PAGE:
At the Silver City Town Council meeting Tuesday, Jan. 22, councilors voted to authorize submittal of an application for financial assistance through the New Mexico Finance Authority to purchase the Silco Theater.

"I could not be more thrilled," Nick Seibel, Silver City MainStreet Project Manager, said. "This investment puts us in position to bring back first-run movies to downtown. What we will do is remove the remnants of the second floor, bring back the balcony and concession stand, and install digital cinema equipment."

Seibel said two potential private operators of the movie theater are interested in bringing back movies by May of this year.

"I hope this is the first step to multiple theaters downtown," Seibel said.

Mayor James Marshall said the closure of the Real West Theater has prompted what may be a stop-gap measure to continue to have movies in Silver City. "If it becomes part of a theater plan, so be it; if not, we will have the equipment, and the Silco will be an asset to the town."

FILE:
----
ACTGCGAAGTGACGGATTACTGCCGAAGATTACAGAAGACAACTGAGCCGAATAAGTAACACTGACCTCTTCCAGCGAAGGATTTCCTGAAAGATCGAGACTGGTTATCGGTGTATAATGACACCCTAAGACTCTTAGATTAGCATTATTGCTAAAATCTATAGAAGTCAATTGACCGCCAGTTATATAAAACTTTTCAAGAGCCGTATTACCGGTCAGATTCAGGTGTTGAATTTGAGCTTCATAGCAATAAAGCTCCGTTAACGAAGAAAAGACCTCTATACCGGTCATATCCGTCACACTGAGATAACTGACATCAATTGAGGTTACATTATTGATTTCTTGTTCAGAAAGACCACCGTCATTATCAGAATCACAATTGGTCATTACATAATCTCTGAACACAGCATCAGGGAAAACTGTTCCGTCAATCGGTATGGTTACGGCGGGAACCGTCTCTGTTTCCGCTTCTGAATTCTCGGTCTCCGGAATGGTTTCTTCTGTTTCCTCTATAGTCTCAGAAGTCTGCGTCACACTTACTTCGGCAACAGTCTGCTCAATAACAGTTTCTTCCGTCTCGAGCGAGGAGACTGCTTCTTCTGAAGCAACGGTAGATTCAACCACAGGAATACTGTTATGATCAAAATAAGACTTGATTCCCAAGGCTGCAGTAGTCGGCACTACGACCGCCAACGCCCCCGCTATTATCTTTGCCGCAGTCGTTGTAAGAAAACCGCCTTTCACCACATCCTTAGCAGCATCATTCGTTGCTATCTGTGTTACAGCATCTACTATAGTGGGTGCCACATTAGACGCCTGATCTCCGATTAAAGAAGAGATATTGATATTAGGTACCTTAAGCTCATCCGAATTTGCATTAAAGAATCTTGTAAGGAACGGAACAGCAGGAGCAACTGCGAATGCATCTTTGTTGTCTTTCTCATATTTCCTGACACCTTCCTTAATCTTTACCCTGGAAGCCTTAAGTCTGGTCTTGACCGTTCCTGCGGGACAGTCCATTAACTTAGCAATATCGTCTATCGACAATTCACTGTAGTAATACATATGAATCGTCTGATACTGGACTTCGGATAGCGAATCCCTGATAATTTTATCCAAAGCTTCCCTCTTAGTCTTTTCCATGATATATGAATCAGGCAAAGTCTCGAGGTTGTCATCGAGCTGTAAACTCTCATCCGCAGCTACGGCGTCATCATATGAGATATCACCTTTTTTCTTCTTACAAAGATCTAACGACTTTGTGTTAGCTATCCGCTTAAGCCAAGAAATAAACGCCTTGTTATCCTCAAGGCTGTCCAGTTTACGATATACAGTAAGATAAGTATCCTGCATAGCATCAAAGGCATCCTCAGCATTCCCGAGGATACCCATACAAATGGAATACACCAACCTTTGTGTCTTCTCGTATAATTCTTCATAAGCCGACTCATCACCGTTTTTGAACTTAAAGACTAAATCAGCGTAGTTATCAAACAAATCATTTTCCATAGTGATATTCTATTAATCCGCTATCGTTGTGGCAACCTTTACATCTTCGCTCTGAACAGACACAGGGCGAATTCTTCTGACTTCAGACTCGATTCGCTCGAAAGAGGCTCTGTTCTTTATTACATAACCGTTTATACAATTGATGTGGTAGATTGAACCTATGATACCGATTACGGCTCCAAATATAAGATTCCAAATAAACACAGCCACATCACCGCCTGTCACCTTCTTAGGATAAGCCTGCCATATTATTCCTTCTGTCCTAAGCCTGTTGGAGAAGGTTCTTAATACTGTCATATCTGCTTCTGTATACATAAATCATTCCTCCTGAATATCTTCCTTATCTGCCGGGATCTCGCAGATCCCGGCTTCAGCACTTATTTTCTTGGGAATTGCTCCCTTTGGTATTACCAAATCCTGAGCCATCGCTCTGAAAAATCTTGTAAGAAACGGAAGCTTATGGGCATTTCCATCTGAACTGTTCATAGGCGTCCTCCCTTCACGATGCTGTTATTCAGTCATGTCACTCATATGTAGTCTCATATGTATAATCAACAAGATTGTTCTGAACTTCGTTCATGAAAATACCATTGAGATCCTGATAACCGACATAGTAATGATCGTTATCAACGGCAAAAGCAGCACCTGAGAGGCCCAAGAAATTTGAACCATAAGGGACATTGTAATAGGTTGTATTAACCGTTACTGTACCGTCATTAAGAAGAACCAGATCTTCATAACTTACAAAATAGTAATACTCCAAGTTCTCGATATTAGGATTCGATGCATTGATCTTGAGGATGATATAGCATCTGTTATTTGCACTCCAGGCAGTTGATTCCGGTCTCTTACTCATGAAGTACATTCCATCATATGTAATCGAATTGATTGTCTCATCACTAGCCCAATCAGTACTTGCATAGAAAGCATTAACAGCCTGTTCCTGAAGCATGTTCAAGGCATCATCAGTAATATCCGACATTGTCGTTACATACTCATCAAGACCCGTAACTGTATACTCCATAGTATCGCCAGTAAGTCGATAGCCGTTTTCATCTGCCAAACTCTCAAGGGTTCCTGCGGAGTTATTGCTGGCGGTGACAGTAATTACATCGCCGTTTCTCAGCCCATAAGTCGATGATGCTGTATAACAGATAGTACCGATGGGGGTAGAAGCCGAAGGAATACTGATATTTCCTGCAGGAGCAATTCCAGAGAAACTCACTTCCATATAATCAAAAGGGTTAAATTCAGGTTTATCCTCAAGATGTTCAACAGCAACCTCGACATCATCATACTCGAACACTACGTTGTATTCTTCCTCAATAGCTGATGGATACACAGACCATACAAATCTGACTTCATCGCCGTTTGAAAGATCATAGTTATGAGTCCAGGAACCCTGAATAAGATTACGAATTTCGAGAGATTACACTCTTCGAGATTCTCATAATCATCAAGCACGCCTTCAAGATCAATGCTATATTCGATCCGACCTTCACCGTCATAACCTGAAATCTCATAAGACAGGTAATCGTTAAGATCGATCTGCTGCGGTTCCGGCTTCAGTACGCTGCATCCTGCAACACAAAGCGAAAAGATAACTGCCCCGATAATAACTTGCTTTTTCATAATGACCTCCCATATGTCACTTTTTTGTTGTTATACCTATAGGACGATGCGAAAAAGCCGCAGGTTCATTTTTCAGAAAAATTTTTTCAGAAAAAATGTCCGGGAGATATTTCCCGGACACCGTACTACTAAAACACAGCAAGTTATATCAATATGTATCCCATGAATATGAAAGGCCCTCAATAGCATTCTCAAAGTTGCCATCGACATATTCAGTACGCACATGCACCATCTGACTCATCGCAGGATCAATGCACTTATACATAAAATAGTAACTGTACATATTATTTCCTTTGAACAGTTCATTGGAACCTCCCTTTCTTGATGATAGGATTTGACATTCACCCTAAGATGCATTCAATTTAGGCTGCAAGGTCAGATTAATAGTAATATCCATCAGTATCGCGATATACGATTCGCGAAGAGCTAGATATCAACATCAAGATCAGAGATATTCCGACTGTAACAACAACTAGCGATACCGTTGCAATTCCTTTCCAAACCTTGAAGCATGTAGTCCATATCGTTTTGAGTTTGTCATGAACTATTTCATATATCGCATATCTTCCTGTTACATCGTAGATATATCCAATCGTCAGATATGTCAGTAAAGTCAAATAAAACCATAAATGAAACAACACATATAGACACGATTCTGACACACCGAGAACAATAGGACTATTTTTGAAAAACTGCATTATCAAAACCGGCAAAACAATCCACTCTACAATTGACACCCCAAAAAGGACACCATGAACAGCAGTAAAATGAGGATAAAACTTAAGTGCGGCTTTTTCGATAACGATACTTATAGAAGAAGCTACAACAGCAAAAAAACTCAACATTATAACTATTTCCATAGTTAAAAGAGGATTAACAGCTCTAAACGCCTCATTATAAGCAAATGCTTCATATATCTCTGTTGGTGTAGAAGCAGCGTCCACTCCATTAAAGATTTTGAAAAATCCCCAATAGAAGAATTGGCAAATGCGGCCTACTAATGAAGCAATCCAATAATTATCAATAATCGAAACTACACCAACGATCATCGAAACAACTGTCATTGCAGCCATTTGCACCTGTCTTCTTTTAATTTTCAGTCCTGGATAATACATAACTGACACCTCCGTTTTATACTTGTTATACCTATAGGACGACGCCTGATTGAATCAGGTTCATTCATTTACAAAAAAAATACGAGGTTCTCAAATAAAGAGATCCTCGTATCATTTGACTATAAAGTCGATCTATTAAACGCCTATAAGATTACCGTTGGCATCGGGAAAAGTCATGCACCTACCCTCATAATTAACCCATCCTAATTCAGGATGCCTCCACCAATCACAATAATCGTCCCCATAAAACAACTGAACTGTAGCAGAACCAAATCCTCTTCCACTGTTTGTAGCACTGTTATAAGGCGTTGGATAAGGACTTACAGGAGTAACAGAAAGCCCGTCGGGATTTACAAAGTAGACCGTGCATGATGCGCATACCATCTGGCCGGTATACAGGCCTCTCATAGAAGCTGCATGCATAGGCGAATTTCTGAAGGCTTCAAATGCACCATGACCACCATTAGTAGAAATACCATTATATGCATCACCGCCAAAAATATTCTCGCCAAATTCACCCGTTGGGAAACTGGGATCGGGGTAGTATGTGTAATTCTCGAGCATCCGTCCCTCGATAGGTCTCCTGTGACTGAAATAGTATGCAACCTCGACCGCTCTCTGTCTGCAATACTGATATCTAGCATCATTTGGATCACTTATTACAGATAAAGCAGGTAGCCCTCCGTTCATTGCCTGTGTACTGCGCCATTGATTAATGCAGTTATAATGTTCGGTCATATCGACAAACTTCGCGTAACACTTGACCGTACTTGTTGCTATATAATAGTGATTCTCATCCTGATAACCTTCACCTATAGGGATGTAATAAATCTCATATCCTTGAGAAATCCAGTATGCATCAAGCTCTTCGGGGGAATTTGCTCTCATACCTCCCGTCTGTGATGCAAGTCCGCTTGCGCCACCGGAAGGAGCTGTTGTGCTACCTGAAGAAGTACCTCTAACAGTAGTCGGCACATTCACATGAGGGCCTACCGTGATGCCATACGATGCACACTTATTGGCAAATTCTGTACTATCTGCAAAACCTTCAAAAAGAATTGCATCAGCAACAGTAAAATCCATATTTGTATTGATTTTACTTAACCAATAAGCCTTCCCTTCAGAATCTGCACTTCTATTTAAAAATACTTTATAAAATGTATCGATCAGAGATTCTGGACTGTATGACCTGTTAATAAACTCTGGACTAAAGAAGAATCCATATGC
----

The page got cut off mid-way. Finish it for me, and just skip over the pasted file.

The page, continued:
Town Manager Alex Brown said the approval of the application is just the first step. The town will have to approve an ordinance for the loan. "We have moved forward on an appraisal, so we know how much the theater is worth. Hopefully at the same meeting, we can approve the loan and the purchase of the Silco. We will use the state funding that went to MainStreet and this money for the purchase. We will lease the theater to MainStreet and revenues will hopefully cover the debt service."

Councilor Polly Cook asked about a private operator. Seibel said with fixed seating for the facility as a theater, it would be leased to a private operator to operate the Silco Theater as a business.

Councilor José Ray said he had several people at the Red Paint Powwow last weekend tell him they were ready to support a downtown theater.

Councilor Mike Morones also supported the efforts. "MainStreet partners with us, providing economic services for the downtown. The state Economic Development Department says this has to happen, and they are putting skin and sweat into the game.  A theater has been identified by many economic development people as an important project for downtown."